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Archive for the ‘Dental Tips’ Category

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spring cleaning

The best-kept secret in dentistry actually has to do with insurance. The general assumption is that your dentist appointments are covered once annually, and most people will only book as many cleanings as their benefits will accept. Some benefit plans actually allow for teeth cleaning on a schedule less than twelve months, with many choosing to offer three- to nine-month cycles. We always recommend making the most of your dental insurance plan and booking as often as possible! Spring is a great time to fit in one of your two recommended annual cleanings and checkups.

Why Spring?

As the weather warms up, so does the social life! Spring is the season that kicks off many important events. You’re bound to be taking part in a wedding, graduation, or backyard barbeque – and that means the photo ops will be abundant. A cleaning will boost your confidence and brighten your grin. If you want to get even more camera-ready, it’s quick and simple to add a teeth whitening service to your appointment.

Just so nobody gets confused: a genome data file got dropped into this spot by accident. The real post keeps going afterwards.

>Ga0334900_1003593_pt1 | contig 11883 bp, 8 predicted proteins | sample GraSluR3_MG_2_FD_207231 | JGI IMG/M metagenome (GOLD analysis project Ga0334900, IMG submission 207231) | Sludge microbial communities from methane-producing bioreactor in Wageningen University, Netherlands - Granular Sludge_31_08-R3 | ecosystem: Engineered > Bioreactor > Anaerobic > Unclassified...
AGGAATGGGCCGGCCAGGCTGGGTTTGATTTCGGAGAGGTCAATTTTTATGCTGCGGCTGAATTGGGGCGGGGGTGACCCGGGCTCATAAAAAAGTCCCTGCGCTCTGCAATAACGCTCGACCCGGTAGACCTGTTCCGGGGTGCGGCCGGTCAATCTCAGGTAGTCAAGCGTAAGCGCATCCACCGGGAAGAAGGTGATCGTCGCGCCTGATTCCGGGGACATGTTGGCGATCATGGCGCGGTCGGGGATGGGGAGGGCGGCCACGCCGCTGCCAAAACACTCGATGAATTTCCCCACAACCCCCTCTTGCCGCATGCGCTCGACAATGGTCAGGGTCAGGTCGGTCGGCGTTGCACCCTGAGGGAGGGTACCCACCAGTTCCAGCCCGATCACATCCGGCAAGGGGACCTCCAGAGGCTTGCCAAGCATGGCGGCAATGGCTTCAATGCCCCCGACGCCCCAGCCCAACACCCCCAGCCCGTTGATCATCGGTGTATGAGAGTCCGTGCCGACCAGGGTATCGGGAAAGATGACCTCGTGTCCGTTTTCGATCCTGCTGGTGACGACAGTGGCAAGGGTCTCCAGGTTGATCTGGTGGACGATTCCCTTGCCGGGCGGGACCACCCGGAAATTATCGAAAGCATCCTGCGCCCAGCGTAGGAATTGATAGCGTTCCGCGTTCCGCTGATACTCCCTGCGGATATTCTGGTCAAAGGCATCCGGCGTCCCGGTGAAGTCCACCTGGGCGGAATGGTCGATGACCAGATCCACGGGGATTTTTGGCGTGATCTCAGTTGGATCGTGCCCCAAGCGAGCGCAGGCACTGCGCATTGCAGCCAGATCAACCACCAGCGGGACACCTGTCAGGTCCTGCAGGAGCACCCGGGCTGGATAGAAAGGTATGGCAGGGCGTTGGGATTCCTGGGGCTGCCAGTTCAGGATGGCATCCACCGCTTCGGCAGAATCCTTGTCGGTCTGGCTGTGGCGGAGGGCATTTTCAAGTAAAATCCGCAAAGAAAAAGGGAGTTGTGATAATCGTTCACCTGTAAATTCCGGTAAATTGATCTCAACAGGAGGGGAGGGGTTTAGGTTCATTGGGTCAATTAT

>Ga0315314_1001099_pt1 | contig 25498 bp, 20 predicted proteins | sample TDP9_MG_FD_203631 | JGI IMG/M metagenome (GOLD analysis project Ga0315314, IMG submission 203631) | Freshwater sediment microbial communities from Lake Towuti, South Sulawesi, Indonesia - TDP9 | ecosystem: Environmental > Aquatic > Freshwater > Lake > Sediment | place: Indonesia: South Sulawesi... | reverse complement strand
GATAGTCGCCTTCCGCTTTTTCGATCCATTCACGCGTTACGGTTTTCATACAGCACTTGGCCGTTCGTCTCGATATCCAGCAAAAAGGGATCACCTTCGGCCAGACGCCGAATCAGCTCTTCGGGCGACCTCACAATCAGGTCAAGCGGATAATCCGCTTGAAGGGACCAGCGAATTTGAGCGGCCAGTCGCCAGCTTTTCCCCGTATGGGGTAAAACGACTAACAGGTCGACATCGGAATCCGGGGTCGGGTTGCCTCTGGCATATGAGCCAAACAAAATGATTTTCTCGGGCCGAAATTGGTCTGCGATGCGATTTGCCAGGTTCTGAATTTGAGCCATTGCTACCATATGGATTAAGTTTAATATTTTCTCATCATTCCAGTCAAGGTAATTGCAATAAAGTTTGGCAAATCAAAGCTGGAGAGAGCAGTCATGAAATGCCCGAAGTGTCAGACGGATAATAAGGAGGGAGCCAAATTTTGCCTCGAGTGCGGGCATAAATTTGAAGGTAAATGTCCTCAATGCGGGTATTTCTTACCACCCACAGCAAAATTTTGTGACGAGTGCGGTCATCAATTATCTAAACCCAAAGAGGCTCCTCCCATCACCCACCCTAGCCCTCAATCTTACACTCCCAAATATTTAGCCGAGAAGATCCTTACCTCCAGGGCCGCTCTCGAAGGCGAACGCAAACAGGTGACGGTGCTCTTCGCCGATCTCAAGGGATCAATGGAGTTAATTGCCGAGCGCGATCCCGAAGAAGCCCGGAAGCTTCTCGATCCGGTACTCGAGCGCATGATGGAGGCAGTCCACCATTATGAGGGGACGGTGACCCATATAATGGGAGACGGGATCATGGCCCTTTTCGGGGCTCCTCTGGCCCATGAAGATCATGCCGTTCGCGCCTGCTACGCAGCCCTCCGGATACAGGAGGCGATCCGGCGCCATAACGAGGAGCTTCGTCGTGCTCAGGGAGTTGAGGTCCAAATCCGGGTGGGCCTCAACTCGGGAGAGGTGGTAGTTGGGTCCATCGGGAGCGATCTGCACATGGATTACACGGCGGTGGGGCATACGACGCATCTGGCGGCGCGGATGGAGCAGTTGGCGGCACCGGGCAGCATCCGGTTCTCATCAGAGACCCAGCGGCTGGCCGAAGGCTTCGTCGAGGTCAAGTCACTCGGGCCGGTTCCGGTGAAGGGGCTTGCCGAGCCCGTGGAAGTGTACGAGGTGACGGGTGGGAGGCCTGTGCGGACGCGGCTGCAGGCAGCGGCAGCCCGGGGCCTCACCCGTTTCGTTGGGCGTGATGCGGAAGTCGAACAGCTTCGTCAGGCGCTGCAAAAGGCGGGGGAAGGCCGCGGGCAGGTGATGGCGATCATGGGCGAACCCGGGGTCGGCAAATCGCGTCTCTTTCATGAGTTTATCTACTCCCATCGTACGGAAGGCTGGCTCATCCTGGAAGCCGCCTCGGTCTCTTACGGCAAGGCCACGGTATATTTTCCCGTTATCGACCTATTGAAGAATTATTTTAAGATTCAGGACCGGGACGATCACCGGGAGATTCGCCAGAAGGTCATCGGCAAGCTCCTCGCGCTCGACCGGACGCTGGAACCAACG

Spring is also a great time of the year to do something refreshing that will get you out of the rut of winter. What better way to feel fresh and new than to start with polishing your smile? As a bonus, the change in the landscape serves as a cheery reminder to smile – and book a dentist appointment.

Routine Checkups

Checkups are a great way to ensure your teeth and gums are in good health. They’re also important to ensure any prior dental work is maintained, and that minor vulnerabilities are caught before they become costly, painful complications.

Even if you are diligent with the floss and toothbrush, it’s important to let a hygienist do a deep clean regularly. Toothbrushes are good at removing soft, sticky plaque but can’t remove hard, stuck-on tartar build-up.